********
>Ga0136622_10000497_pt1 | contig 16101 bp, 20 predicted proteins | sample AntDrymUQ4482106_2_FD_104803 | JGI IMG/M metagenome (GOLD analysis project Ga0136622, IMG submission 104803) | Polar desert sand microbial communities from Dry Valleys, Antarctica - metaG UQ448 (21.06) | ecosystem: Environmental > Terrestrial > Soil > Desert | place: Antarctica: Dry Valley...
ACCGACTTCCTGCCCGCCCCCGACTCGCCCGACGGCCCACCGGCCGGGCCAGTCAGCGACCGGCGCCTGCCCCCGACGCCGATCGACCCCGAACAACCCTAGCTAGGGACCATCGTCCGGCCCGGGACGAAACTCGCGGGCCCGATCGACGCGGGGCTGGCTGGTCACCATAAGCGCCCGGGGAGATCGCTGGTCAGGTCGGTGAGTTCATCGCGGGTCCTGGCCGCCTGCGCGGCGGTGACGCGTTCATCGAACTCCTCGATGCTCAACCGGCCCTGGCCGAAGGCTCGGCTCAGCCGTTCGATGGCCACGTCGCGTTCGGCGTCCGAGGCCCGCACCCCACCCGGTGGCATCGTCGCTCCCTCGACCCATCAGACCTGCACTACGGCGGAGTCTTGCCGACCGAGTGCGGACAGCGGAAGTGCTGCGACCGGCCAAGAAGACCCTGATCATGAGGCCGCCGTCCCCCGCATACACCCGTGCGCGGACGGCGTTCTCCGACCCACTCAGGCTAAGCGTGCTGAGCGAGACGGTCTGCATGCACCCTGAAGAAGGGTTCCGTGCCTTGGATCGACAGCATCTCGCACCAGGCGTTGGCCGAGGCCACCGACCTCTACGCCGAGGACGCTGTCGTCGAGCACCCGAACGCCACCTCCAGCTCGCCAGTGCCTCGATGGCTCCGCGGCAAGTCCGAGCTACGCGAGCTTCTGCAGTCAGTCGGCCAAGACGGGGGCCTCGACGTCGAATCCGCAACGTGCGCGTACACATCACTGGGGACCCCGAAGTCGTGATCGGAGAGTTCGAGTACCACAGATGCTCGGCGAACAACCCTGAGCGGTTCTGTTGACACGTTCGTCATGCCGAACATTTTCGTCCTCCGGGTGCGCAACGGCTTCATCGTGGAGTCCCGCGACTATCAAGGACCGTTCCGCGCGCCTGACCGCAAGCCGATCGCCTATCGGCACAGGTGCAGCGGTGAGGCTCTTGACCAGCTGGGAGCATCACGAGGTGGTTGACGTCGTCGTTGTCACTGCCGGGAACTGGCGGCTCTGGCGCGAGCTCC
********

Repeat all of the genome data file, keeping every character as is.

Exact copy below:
>Ga0136622_10000497_pt1 | contig 16101 bp, 20 predicted proteins | sample AntDrymUQ4482106_2_FD_104803 | JGI IMG/M metagenome (GOLD analysis project Ga0136622, IMG submission 104803) | Polar desert sand microbial communities from Dry Valleys, Antarctica - metaG UQ448 (21.06) | ecosystem: Environmental > Terrestrial > Soil > Desert | place: Antarctica: Dry Valley...
ACCGACTTCCTGCCCGCCCCCGACTCGCCCGACGGCCCACCGGCCGGGCCAGTCAGCGACCGGCGCCTGCCCCCGACGCCGATCGACCCCGAACAACCCTAGCTAGGGACCATCGTCCGGCCCGGGACGAAACTCGCGGGCCCGATCGACGCGGGGCTGGCTGGTCACCATAAGCGCCCGGGGAGATCGCTGGTCAGGTCGGTGAGTTCATCGCGGGTCCTGGCCGCCTGCGCGGCGGTGACGCGTTCATCGAACTCCTCGATGCTCAACCGGCCCTGGCCGAAGGCTCGGCTCAGCCGTTCGATGGCCACGTCGCGTTCGGCGTCCGAGGCCCGCACCCCACCCGGTGGCATCGTCGCTCCCTCGACCCATCAGACCTGCACTACGGCGGAGTCTTGCCGACCGAGTGCGGACAGCGGAAGTGCTGCGACCGGCCAAGAAGACCCTGATCATGAGGCCGCCGTCCCCCGCATACACCCGTGCGCGGACGGCGTTCTCCGACCCACTCAGGCTAAGCGTGCTGAGCGAGACGGTCTGCATGCACCCTGAAGAAGGGTTCCGTGCCTTGGATCGACAGCATCTCGCACCAGGCGTTGGCCGAGGCCACCGACCTCTACGCCGAGGACGCTGTCGTCGAGCACCCGAACGCCACCTCCAGCTCGCCAGTGCCTCGATGGCTCCGCGGCAAGTCCGAGCTACGCGAGCTTCTGCAGTCAGTCGGCCAAGACGGGGGCCTCGACGTCGAATCCGCAACGTGCGCGTACACATCACTGGGGACCCCGAAGTCGTGATCGGAGAGTTCGAGTACCACAGATGCTCGGCGAACAACCCTGAGCGGTTCTGTTGACACGTTCGTCATGCCGAACATTTTCGTCCTCCGGGTGCGCAACGGCTTCATCGTGGAGTCCCGCGACTATCAAGGACCGTTCCGCGCGCCTGACCGCAAGCCGATCGCCTATCGGCACAGGTGCAGCGGTGAGGCTCTTGACCAGCTGGGAGCATCACGAGGTGGTTGACGTCGTCGTTGTCACTGCCGGGAACTGGCGGCTCTGGCGCGAGCTCC